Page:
Celebrating Black Americans’ Achievements
Black Lives Matter.
In celebration of Black lives: A visualization of 479 records of Black Americans breaking the color barrier. ❝The first achievements by African Americans in various fields historically marked footholds, often leading to more widespread cultural change.❞ 1 The data is from Wikipedia’s page ❝ List of African-American firsts❞.
I’m not an expert on the deep history of the Black experience in America. I’m continuously learning however, and will share a few introductory resources (there are many, many more) to learn below.
Understanding the Roots
Must watch: “In these videos, scholars and historians explore the Key Concepts of the Teaching Hard History framework by discussing slavery’s impact on the lives of enslaved people in what is now the United States and the nation’s development around the institution. They also explain how enslaved people influenced the nation, its culture and its history."
The first boom in Black American firsts was in the 1860s. In 1865 the 13th Amendment was ratified, abolishing slavery, except as punishment for a crime. This loophole merely changed the form of slavery by criminalizing behavior and enabling the police to force freedmen who were arrested to work for the state. If you aren’t familiar, a good entry point to this issue is the documentary 13th by director Ava DuVernay. It discusses its lasting effects on racial inequality, justice, and mass incarceration in America, going through the “suppression of African Americans by disenfranchisement, lynchings and Jim Crow; politicians declaring a war on drugs that weighs more heavily on minority communities and, by the late 20th century, mass incarceration of people of color in the United States.” 2 You can watch it on Netflix or YouTube.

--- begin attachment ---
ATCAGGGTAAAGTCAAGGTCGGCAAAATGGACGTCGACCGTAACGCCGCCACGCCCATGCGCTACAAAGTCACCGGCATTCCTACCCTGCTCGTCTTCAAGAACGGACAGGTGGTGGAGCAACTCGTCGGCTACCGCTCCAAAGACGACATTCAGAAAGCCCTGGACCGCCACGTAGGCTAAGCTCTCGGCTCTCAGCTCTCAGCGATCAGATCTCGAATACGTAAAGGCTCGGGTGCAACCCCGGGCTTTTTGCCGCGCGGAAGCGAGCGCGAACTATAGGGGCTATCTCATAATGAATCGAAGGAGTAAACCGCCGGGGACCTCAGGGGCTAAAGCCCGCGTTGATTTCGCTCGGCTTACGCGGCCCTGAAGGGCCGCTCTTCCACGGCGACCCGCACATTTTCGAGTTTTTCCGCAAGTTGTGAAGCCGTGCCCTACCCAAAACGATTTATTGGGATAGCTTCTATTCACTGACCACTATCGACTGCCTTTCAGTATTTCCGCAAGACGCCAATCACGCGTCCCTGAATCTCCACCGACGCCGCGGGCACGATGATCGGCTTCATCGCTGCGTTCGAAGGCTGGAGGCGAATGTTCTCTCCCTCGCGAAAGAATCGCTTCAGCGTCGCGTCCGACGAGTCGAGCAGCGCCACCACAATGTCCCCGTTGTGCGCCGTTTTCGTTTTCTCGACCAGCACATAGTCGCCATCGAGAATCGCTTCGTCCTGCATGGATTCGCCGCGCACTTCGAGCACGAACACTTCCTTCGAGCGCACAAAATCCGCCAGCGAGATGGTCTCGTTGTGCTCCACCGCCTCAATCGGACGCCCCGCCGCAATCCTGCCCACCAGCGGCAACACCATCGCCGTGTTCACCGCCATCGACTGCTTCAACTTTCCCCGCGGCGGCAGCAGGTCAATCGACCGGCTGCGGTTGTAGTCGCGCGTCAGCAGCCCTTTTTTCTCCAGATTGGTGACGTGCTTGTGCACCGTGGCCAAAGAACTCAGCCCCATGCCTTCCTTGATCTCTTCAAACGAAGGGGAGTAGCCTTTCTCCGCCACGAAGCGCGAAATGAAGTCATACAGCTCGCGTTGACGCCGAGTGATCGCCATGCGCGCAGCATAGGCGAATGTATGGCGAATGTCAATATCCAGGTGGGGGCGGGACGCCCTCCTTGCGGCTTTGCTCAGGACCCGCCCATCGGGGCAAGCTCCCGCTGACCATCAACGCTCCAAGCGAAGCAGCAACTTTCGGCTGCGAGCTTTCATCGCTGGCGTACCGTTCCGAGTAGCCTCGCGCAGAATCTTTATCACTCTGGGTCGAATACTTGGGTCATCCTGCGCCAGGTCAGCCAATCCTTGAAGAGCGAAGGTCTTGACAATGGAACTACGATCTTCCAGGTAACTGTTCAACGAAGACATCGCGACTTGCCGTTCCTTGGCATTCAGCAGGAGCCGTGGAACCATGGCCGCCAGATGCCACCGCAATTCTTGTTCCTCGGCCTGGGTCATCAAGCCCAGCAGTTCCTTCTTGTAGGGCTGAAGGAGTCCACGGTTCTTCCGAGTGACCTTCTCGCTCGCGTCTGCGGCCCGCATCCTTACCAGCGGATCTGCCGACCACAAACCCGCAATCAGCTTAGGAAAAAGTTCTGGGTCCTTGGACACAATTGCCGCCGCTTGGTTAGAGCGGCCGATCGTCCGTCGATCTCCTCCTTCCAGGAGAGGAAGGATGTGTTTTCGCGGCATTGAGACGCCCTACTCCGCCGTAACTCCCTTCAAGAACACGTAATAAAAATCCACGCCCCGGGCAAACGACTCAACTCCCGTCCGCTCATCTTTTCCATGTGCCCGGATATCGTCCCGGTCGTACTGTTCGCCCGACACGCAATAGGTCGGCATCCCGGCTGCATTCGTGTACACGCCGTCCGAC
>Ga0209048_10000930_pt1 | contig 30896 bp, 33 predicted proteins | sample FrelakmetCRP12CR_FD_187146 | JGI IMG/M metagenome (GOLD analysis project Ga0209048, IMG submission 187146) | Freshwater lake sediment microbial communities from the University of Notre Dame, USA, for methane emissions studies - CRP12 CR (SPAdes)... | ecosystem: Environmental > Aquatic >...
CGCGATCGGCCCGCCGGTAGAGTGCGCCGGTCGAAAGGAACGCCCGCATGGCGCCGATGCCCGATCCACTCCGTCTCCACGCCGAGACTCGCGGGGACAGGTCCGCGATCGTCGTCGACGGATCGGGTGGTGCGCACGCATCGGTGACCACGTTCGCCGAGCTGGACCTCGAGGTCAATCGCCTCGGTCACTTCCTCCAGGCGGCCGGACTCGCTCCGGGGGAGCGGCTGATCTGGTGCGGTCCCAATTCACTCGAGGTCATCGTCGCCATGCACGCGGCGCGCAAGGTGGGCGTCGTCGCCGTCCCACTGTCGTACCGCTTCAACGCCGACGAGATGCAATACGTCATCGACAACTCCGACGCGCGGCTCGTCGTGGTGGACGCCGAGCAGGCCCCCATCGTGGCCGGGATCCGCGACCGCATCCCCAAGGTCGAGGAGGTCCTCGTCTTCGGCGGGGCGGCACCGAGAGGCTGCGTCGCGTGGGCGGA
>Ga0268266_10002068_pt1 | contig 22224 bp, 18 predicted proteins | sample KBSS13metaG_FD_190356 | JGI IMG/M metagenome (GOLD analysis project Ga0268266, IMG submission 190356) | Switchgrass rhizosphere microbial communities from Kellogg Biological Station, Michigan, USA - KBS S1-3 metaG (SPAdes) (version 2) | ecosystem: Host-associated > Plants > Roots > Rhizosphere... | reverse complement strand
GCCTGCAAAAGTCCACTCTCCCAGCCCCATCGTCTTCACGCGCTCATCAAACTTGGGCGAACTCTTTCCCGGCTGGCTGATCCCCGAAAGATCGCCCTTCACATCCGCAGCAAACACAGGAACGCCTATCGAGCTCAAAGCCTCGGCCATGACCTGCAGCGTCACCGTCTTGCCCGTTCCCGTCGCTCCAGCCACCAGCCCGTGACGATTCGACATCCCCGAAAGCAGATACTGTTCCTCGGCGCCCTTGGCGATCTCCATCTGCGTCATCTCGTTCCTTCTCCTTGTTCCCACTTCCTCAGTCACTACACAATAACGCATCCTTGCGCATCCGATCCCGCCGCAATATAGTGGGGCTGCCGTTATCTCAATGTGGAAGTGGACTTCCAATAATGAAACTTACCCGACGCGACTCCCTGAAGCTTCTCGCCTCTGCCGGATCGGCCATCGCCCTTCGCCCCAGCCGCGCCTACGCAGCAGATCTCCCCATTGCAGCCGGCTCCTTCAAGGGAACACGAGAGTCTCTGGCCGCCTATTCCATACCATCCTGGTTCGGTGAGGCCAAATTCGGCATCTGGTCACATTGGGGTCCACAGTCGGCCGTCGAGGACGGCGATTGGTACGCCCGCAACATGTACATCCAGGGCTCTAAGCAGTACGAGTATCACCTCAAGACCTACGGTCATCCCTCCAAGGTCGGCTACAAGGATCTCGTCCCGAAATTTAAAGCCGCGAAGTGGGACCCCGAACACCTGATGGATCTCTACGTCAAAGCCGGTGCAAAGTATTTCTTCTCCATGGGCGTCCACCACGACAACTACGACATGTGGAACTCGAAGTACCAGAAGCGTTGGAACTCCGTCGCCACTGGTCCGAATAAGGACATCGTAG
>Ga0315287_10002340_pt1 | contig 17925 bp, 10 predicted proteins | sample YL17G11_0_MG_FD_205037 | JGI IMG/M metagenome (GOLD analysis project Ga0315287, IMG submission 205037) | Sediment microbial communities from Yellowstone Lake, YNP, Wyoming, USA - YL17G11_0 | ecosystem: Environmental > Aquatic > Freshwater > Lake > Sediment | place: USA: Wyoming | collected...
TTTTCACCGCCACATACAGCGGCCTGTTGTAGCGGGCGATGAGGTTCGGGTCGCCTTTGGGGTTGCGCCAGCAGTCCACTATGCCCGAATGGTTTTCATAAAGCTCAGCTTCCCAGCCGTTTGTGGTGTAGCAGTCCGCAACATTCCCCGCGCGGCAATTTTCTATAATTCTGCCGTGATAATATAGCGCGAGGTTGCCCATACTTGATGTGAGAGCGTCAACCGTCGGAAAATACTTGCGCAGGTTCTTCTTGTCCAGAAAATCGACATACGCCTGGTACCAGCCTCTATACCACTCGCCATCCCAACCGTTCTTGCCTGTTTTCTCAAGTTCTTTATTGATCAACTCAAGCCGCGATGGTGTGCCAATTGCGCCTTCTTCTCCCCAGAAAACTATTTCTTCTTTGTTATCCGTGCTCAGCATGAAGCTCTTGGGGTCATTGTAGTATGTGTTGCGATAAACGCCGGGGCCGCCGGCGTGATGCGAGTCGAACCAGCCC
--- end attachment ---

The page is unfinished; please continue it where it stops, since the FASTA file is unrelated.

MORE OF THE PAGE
Movies you can watch right now
I Am Not Your Negro – a 2016 documentary film based on James Baldwin’s unfinished manuscript Remember This House that explores the history of racism in the United States through Baldwin’s reminiscences of civil rights leaders Medgar Evers, Malcolm X, and Martin Luther King Jr., as well as his personal observations of American history, directed by Raoul Peck, free to watch on
Kanopy with a library card or college/university login
The Black Power Mixtape 1967-1975 – a documentary film that examines the evolution of the Black Power movement in American society from 1967 to 1975 as viewed through Swedish journalists and filmmakers, directed by Göran Olsson, free to watch on
Selma – a 2014 historical drama film based on the 1965 Selma to Montgomery voting rights marches, directed by Ava DuVernay and written by Paul Webb, free to rent for the month of June 2020
Right now: Policing
Right now: Looting and Economic/Social Inequality
A great resource is Ibram X Kendi‘s ❝ An Antiracist Reading List❞ and his own How to Be an Antiracist and Stamped From the Beginning: The Definitive History of Racist Ideas in America.